LONDON (Reuters) - At Sharps Pixley, a gold showroom in London's smart Mayfair district, demand for bullion bars and coins is rising, with men and women of all ages buying up the safe-haven metal in case of a British exit from the European Union.
Shoppers can walk out of the sleek St James's Street showroom carrying their gold investments, or leave them in the rows of safety deposit boxes that line the walls.
Sales have picked up since the latest polls suggested that the 'leave' campaign is gaining support, with online polls by ICM and YouGov showing at the weekend it had taken a 4-5 percentage point lead ahead of the June 23 referendum.
"It seems to have sunk into people's consciousness that Brexit is a real possibility now. All stocks are being bought out in advance of even being shipped," Ross Norman, chief executive of Sharps Pixley said, noting that demand for Britannia coins, which as legal currency are exempt from capital gains tax, had been particularly strong.
"We had a preconception of who the typical gold buyer was, which is male, mature and over 45. The mix of people coming through has completely rebuffed that idea -- they're often much younger, often female."
ATS Bullion, nearby on London's Strand, has also reported a 5-10 percent rise in sales while online gold dealing platform BullionVault.com, whose customers are largely private investors, said the UK is outstripping other regions in terms of demand growth this month.
Growth in its UK customer base has been 59 percent higher in June than the average of the last 12 months, it said, compared to 5 percent higher in the other nine of its top 10 markets.
"Though interest in gold is markedly higher this year everywhere, in the UK it is significantly ahead. We can only attribute that to Brexit," head of research Adrian Ash said.
UK gold dealer The Pure Gold Company said it had seen a 19 percent increase in enquiries to buy gold bars over the weekend, compared to last week.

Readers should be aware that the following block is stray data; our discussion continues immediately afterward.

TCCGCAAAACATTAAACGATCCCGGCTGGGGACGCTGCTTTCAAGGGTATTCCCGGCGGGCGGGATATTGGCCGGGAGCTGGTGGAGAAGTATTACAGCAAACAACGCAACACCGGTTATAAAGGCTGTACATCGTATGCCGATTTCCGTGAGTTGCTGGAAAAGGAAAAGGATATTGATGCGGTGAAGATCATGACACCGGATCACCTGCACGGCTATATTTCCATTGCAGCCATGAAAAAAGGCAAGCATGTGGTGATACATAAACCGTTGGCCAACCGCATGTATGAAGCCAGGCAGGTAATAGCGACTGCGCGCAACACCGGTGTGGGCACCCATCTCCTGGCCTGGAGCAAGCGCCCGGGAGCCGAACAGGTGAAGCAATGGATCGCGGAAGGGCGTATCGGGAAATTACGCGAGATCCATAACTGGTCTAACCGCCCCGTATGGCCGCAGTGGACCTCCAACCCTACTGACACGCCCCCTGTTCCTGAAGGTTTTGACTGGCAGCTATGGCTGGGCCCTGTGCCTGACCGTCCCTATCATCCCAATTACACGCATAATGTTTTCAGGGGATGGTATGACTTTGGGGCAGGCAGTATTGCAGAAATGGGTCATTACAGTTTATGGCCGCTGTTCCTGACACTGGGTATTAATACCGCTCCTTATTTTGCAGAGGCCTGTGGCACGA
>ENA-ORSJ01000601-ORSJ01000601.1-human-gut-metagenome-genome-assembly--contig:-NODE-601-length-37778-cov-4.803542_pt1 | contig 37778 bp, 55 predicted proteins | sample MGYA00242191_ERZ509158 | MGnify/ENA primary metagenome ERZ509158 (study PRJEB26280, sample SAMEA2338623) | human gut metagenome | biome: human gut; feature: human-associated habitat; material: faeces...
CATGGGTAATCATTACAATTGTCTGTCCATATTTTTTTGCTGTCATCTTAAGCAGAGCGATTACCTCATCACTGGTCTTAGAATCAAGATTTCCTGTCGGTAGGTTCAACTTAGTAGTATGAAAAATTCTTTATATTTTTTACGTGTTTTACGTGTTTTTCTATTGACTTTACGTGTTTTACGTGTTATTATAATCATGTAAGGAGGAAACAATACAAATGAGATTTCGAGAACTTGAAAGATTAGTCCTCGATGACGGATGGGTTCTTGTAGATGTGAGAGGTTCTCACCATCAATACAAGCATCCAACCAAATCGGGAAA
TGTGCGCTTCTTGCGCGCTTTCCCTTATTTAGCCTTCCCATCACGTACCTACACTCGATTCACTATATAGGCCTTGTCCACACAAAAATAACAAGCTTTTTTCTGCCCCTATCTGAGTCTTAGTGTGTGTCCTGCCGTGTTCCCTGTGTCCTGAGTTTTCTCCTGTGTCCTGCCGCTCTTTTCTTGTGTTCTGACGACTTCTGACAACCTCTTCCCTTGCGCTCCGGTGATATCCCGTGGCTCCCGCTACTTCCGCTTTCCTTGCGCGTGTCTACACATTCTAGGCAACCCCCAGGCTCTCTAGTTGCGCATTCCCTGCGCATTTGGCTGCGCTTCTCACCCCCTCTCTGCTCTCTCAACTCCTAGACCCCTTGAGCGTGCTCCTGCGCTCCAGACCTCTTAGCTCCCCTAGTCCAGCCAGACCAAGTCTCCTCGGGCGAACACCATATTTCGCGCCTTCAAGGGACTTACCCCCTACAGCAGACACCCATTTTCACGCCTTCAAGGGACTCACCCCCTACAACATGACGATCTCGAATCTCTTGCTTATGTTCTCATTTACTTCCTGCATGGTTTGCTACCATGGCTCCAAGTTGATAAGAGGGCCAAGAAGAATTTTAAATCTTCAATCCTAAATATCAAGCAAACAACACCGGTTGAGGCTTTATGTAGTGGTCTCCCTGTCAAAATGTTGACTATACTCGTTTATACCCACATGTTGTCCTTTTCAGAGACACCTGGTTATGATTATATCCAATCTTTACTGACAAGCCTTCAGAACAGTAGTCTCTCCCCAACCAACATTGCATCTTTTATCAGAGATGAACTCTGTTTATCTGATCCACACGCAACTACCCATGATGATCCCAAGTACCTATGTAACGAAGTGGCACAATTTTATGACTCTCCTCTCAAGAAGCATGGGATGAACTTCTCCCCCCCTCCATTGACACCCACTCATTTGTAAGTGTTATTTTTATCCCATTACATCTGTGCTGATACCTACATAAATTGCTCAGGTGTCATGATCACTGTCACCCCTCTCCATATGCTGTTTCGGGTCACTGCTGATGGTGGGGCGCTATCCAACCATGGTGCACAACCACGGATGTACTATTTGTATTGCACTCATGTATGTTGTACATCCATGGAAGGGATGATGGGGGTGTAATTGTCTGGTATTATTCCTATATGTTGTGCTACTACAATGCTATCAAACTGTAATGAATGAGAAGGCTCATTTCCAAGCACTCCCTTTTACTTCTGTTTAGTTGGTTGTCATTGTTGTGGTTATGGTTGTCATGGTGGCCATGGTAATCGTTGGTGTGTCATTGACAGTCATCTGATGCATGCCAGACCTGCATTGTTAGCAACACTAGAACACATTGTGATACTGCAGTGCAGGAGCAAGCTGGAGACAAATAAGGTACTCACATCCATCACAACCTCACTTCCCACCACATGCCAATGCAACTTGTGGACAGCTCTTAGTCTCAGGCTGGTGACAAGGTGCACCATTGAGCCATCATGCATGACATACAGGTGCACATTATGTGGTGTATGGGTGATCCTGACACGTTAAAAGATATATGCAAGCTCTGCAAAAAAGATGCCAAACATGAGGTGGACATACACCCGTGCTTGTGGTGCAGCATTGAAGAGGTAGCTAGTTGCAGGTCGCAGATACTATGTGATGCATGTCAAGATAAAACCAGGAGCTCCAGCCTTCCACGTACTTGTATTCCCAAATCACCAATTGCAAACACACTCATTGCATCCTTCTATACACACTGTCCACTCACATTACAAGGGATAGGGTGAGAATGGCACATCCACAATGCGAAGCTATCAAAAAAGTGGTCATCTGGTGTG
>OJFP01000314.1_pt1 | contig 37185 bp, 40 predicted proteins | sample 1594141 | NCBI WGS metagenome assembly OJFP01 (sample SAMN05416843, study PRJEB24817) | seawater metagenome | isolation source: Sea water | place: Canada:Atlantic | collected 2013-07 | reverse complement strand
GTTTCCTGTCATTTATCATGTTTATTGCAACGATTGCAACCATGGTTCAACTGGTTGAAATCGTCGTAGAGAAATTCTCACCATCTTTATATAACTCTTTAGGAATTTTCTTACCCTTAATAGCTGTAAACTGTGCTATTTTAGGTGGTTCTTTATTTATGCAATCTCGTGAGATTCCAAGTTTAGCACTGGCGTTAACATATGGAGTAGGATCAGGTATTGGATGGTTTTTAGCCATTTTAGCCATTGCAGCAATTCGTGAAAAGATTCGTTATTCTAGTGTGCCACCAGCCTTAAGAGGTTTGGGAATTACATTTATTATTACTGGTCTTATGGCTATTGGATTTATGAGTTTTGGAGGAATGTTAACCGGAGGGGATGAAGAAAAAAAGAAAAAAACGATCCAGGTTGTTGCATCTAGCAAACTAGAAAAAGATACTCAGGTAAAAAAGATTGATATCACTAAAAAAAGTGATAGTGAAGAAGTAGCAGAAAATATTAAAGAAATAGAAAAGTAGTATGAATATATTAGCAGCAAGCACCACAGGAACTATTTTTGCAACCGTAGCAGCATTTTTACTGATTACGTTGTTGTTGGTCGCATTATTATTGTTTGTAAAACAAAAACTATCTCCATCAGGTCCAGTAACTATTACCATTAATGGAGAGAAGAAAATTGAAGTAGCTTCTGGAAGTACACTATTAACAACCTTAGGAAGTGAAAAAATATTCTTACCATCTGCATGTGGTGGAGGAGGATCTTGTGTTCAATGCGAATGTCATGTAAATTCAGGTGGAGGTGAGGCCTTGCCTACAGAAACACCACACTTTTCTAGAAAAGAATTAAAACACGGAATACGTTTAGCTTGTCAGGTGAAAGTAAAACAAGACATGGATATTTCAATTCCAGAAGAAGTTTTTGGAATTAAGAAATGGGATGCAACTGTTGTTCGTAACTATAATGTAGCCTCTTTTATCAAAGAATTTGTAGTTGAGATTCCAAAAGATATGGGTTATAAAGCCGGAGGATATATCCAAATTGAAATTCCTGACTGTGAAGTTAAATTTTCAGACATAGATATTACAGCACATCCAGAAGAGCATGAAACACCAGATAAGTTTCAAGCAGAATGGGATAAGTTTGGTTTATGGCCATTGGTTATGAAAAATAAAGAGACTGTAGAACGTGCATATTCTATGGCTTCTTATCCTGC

Those looking to hedge against Brexit risk with gold can choose from a range of small investment products, from 1 gram bars for less than 50 pounds to kilobars priced at more than 28,000 pounds, bought over the counter or online.
Bullion merchants Baird & Co attributed higher demand for gold this year to wider concerns about the economy rather than worries about Brexit. But that would change if the 'leave' vote prevails, it said.
"People are concerned, but they're waiting for the result of the poll," Baird executive director Tony Dobra said. "I suspect that if there is a Brexit result, 24 June will be a very busy day."
Interest in gold has surged this year largely due to a reappraisal of the pace of U.S. interest rate rises, making it hard to pinpoint the impact of concerns about Brexit on prices
The biggest quarterly rally in nearly 30 years at the beginning of the year marked a turnaround in a three-year price slide for gold.
Sterling-denominated gold rose back above 900 pounds an ounce in March and remains up 18 percent this year.
A 'leave' vote would likely push it higher still. A Reuters poll of forex strategists indicated last week that the pound would sink 9 percent against the dollar if Britain quit the EU, boosting the price of gold in sterling terms.
Mark O'Byrne, director of Dublin-based gold dealer Goldcore, said the price bounce had already driven a significant demand increase this year, with broader geopolitical concerns also feeding into the rise.
"In the coming weeks, we're expecting to be busy," he said. "The recent polls (on Brexit) are going to create more jitters... that should lead to quite robust demand as we run into polling day."
Editing by Anna Willard